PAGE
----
The Grand Final of Eurovision 2013 had not even taken place last Saturday before a report by a Lithuanian news agency claimed they had video footage of Azeri officials trying to buy televotes in Lithuania. This was followed up by claims that due to irregularities in the voting procedures resulting in Russia receiving no points from Azerbaijan. This was the first agenda item when politicians from both countries met each other yesterday for official talks. So what has the EBU to say on all of this?
The Azeri/Lithuanian Video
Here is the video that is causing all the scandal. It is allegedly Azeri Eurovision associated officials seeking to buy tele votes from Lithuanian officials. This video has English subtitles
To summarise the video is alleging that Azerbaijan are trying to buy tele votes from Lithuanian people through using 5 sim cards and organising them in groups of 10 people several km apart from each other, thus bypassing the EBU monitoring systems. Small tele voting nations have been rumored to have been targeted over the years.
EBU Eurovision Executive Supervisor Jon Ola Sand has just said “We are looking into this case, but would emphasise that the intention of these individuals have not yet been clarified, and nor has a link been established between the individuals in the video and the Azeri delegation, the Azeri act or the Azeri EBU Member Ictimai TV.”
Azerbaijan awards no points to Russia
On Monday the president of Azerbaijan called for an official investigation into how Russia were awarded no points from Azerbaijan in this year’s Eurovision. So tense was this subject that officials made it their top point of discussion when politicians from both countries met yesterday. Azeri TV today released tele voting figures saying that Ukraine came first in the tele vote and Russia second. They claimed that mobile tele votes from 3 networks were not added in – this denying Russia 10 points in the voting.
The combination of televotes and jury votes, each having a 50% weighting in the votes from a country, actually did not result in a top 10 position for Russia in the overall result from Azerbaijan. Therefore, Azerbaijan awarded Russia no points – a result confirmed by a notary onsite, by our voting partner Digame and by an independent observer from PwC. This now means that the Azeri Jury placed Russia so low down in their rankings that despite Russia being second in the televote they did not come overall in the Azeri Top 10.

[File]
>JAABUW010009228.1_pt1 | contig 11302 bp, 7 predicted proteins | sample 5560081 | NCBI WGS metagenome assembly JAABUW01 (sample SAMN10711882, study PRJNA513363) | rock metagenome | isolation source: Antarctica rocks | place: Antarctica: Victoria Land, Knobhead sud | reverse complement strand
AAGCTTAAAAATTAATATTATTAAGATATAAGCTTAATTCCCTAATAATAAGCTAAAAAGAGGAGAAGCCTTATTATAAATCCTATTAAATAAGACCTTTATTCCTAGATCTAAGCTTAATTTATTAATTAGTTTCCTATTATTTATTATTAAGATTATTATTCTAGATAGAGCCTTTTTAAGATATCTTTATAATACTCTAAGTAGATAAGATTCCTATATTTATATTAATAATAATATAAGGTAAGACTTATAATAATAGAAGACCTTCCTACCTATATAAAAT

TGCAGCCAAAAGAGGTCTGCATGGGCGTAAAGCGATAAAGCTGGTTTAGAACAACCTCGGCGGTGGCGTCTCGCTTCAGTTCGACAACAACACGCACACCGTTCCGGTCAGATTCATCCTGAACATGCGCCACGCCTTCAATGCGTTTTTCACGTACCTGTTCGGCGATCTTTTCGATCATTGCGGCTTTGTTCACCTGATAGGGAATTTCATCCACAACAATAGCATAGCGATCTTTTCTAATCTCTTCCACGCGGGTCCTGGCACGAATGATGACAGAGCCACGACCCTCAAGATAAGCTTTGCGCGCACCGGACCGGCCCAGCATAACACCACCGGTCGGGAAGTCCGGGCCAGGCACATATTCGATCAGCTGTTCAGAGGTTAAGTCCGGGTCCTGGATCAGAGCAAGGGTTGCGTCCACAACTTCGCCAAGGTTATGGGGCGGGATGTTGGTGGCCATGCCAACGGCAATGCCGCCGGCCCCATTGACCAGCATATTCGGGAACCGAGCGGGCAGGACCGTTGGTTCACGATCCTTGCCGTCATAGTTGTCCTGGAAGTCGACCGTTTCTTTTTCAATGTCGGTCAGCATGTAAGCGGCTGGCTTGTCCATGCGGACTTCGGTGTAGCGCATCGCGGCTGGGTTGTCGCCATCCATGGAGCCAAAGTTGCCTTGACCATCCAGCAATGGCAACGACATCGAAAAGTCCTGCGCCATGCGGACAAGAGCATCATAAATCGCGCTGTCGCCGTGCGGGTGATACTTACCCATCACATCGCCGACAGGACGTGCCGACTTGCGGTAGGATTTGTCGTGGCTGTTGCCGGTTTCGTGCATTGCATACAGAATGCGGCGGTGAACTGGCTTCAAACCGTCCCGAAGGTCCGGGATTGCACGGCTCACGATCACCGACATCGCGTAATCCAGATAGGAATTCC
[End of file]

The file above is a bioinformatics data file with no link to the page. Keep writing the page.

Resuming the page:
Sand comments: “The first duty of the EBU, as organiser of the Eurovision Song Contest, is to its Members, the public service broadcasters in the participating countries (Ictimai TV in Azerbaijan). We believe that the Song Contest’s apolitical spirit is a cornerstone of its enduring success, and we will do all we can to protect it.”
The EBU has stated that “Any form of political pressure on professional juries that could lead to anything other than an independent evaluation of the participating entries, is a violation of the Rules of the Eurovision Song Contest, and will be duly dealt with”.
EBU Safe Guards
PwC (Independent Company who monitors the voting) “has sent additional observers to broadcasters unannounced shortly before the broadcast, to verify as well if the jury voting is being conducted in accordance with the Rules. A PwC observer has also conducted interviews with broadcaster representatives at the Eurovision Song Contest, to evaluate rumors.”
Judges must sign a document declaring their independency, and are asked to submit details about their professional background. The jury voting is overlooked by an independent notary who confirms to the EBU and PwC that the voting has been conducted in accordance with the Rules.
Investigations will now take place based on the Lithuanian news agency claims before any decision will be made. Stay tuned for more news as it happens.
Author/Website co-founder and Editor in Chief Garrett Mulhall
Surce – EBU and Eurovision.tv